Transmitted by Dermacentor spp. (D. andersoni and D. variabilis in the United States). Romanowsky stained bovine erythrocytes containing Anaplasma marginale, which are dense, homogeneously staining blue-purple inclusions 0.3-1.0 µm in diameter that are typically located toward the margins of infected cells.
Transmitted by Ixodes spp. (I. pacificus and I. scapularis in the United States). Romanowsky stained canine blood smear containing morulae (arrow) of Anaplasma phagocytophilum within a neutrophil. Infections with A. phagocytophilum are most common in the northeastern United States, in the upper Midwest, and along the West Coast.
Transmistted by Rhipicephalus sanguineus in other parts of the world, which is the suspected vector in the United States. Romanowsky stained canine blood film containing Anaplasma platys (PCR confirmed), which are intraplatelet organisms within vacuoles.
Transmitted by Rhipicephalus sanguineus. Romanowsky stained canine blood smear containing morulae (arrow) of Ehrlichia canis within a circulating monocyte. Infections with E. canis can result in severe clinical disease in dogs (canine monocytic ehrlichiosis) and seem to occur most commonly in the southern United States, including areas of Arizona, southern California, Louisiana, Oklahoma and Texas. Ehrlichia chaffeensis is another tick-borne rickettia infecting monocytes that appears morphologically very similar to E. canis in blood films. However, E. chaffeensis is transmitted by A. americanum ticks. In dogs, E. chaffeensis infections are rarely clinical; In humans, however, ehrlichiosis caused by E. chaffeensis is considered the most common tick-borne disease in the southern United States.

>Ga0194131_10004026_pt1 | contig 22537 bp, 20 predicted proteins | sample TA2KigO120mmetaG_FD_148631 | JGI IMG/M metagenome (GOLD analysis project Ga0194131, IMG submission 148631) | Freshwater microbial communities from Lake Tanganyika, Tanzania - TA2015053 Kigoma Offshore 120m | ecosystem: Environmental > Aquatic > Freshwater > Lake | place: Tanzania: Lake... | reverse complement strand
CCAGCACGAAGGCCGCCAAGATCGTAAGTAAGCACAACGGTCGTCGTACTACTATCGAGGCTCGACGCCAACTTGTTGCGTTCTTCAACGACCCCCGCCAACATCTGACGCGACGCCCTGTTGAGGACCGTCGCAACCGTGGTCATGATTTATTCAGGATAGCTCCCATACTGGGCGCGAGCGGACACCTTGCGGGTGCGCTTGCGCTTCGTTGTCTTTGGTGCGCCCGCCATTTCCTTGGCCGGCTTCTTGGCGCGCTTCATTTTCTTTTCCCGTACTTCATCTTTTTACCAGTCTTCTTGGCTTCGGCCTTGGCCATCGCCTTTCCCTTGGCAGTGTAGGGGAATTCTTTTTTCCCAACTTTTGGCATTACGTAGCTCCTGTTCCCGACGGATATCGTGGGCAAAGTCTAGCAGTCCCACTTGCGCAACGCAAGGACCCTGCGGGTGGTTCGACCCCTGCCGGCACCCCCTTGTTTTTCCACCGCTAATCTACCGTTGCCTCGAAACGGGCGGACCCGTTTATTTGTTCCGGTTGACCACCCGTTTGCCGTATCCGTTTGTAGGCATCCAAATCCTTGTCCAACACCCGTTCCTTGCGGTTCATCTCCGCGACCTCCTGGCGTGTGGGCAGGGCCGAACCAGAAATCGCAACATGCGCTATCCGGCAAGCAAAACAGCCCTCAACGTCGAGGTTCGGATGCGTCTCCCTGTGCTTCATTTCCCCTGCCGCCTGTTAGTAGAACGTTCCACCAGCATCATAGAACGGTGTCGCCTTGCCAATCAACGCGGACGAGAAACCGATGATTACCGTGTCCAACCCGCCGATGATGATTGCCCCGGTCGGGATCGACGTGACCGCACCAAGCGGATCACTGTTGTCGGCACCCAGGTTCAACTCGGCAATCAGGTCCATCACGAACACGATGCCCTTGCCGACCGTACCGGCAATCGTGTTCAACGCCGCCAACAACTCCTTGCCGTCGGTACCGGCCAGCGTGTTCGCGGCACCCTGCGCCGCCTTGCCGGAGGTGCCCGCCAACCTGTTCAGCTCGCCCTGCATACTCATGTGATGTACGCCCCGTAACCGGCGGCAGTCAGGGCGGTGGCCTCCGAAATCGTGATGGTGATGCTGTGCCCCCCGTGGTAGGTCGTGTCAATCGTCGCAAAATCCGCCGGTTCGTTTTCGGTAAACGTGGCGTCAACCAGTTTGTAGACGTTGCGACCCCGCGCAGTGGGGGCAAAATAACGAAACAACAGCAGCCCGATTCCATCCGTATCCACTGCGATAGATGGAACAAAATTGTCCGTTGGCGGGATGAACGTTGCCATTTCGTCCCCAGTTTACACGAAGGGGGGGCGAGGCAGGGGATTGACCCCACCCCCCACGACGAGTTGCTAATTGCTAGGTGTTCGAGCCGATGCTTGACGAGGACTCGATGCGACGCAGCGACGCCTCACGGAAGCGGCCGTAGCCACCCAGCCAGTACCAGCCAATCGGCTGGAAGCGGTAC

Transmitted by Amblyomma americanum. Romanowsky stained canine blood smear containing morulae (arrow) of E. ewingii within a neutrophil. Infections with Ehrlichia ewingii tend to be clinically milder than with E. canis, and are most commonly seen in the middle southern United States.
Spotted fever group Rickettsia spp. are transmitted by a number of different tick vectors, including Amblyomma americanum, Amblyomma maculatum, Dermacentor spp., and Rhipicephalus sanguineus, and are obligately intracellular organisms. Photo kindly provided by Dr. Ed Shaw, Oklahoma State University.
Coxiella burnetii (no longer considered a rickettsia)
Electron micrograph of Coxiella burnetii within an IDE8 cell. Photo kindly provided by Dr. Ed Shaw, Oklahoma State University.
Electron micrograph of Coxiella burnetii within a VERO cell. Photo kindly provided by Dr. Ed Shaw, Oklahoma State University.